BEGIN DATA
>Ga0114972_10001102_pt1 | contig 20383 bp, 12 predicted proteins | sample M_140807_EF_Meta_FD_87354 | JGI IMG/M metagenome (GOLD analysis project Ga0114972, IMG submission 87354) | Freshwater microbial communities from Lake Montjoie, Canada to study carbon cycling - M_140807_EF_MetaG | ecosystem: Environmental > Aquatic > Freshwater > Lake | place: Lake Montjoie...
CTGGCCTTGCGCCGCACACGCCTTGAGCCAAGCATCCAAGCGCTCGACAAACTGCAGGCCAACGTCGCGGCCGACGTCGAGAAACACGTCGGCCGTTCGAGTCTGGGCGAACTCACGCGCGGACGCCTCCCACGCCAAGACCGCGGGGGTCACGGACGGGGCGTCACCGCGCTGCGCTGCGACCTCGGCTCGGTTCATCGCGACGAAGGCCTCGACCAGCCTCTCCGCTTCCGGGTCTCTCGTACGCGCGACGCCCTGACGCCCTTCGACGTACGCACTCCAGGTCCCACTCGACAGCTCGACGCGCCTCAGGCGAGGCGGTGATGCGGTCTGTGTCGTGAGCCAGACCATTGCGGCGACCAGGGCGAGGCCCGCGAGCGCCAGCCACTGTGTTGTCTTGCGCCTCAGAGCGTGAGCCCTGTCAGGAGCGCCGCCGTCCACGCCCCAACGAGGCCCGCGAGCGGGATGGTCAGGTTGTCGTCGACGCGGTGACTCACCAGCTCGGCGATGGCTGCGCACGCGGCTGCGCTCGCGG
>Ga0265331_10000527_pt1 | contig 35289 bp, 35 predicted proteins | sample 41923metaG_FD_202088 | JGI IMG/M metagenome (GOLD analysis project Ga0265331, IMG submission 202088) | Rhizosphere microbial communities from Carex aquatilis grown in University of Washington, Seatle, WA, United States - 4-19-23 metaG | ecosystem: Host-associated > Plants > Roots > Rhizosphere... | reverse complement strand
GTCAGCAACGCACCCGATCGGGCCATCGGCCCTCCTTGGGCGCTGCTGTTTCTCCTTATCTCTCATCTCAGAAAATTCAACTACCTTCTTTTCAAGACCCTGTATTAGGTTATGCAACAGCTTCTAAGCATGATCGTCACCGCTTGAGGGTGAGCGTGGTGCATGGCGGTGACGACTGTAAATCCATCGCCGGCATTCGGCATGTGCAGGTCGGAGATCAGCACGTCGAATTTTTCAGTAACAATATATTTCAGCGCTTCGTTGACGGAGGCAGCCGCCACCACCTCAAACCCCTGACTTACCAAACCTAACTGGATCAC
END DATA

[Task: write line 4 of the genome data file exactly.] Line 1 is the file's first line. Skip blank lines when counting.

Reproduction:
GTCAGCAACGCACCCGATCGGGCCATCGGCCCTCCTTGGGCGCTGCTGTTTCTCCTTATCTCTCATCTCAGAAAATTCAACTACCTTCTTTTCAAGACCCTGTATTAGGTTATGCAACAGCTTCTAAGCATGATCGTCACCGCTTGAGGGTGAGCGTGGTGCATGGCGGTGACGACTGTAAATCCATCGCCGGCATTCGGCATGTGCAGGTCGGAGATCAGCACGTCGAATTTTTCAGTAACAATATATTTCAGCGCTTCGTTGACGGAGGCAGCCGCCACCACCTCAAACCCCTGACTTACCAAACCTAACTGGATCAC